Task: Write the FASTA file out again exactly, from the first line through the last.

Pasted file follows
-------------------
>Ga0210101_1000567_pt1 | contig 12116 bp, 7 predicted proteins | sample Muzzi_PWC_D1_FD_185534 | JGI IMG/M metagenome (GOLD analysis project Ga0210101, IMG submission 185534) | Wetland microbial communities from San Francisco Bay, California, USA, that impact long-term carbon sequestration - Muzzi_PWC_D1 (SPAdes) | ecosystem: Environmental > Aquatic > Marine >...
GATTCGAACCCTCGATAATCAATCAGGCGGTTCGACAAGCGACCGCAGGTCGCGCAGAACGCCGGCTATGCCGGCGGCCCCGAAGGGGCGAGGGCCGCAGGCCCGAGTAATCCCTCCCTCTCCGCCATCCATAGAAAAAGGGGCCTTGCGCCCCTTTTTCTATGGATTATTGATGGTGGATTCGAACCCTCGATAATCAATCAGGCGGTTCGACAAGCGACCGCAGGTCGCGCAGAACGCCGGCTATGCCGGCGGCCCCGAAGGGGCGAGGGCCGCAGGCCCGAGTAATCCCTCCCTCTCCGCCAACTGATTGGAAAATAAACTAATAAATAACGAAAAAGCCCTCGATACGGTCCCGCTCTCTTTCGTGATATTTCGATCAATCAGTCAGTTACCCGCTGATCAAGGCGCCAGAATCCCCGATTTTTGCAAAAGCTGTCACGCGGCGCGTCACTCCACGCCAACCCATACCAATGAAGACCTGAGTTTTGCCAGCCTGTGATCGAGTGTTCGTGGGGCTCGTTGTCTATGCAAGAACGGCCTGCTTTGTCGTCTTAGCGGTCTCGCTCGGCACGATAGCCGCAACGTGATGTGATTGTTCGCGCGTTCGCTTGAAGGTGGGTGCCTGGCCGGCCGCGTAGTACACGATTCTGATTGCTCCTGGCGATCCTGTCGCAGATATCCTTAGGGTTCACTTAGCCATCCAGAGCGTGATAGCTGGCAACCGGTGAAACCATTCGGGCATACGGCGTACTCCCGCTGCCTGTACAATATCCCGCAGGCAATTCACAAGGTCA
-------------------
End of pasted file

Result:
>Ga0210101_1000567_pt1 | contig 12116 bp, 7 predicted proteins | sample Muzzi_PWC_D1_FD_185534 | JGI IMG/M metagenome (GOLD analysis project Ga0210101, IMG submission 185534) | Wetland microbial communities from San Francisco Bay, California, USA, that impact long-term carbon sequestration - Muzzi_PWC_D1 (SPAdes) | ecosystem: Environmental > Aquatic > Marine >...
GATTCGAACCCTCGATAATCAATCAGGCGGTTCGACAAGCGACCGCAGGTCGCGCAGAACGCCGGCTATGCCGGCGGCCCCGAAGGGGCGAGGGCCGCAGGCCCGAGTAATCCCTCCCTCTCCGCCATCCATAGAAAAAGGGGCCTTGCGCCCCTTTTTCTATGGATTATTGATGGTGGATTCGAACCCTCGATAATCAATCAGGCGGTTCGACAAGCGACCGCAGGTCGCGCAGAACGCCGGCTATGCCGGCGGCCCCGAAGGGGCGAGGGCCGCAGGCCCGAGTAATCCCTCCCTCTCCGCCAACTGATTGGAAAATAAACTAATAAATAACGAAAAAGCCCTCGATACGGTCCCGCTCTCTTTCGTGATATTTCGATCAATCAGTCAGTTACCCGCTGATCAAGGCGCCAGAATCCCCGATTTTTGCAAAAGCTGTCACGCGGCGCGTCACTCCACGCCAACCCATACCAATGAAGACCTGAGTTTTGCCAGCCTGTGATCGAGTGTTCGTGGGGCTCGTTGTCTATGCAAGAACGGCCTGCTTTGTCGTCTTAGCGGTCTCGCTCGGCACGATAGCCGCAACGTGATGTGATTGTTCGCGCGTTCGCTTGAAGGTGGGTGCCTGGCCGGCCGCGTAGTACACGATTCTGATTGCTCCTGGCGATCCTGTCGCAGATATCCTTAGGGTTCACTTAGCCATCCAGAGCGTGATAGCTGGCAACCGGTGAAACCATTCGGGCATACGGCGTACTCCCGCTGCCTGTACAATATCCCGCAGGCAATTCACAAGGTCA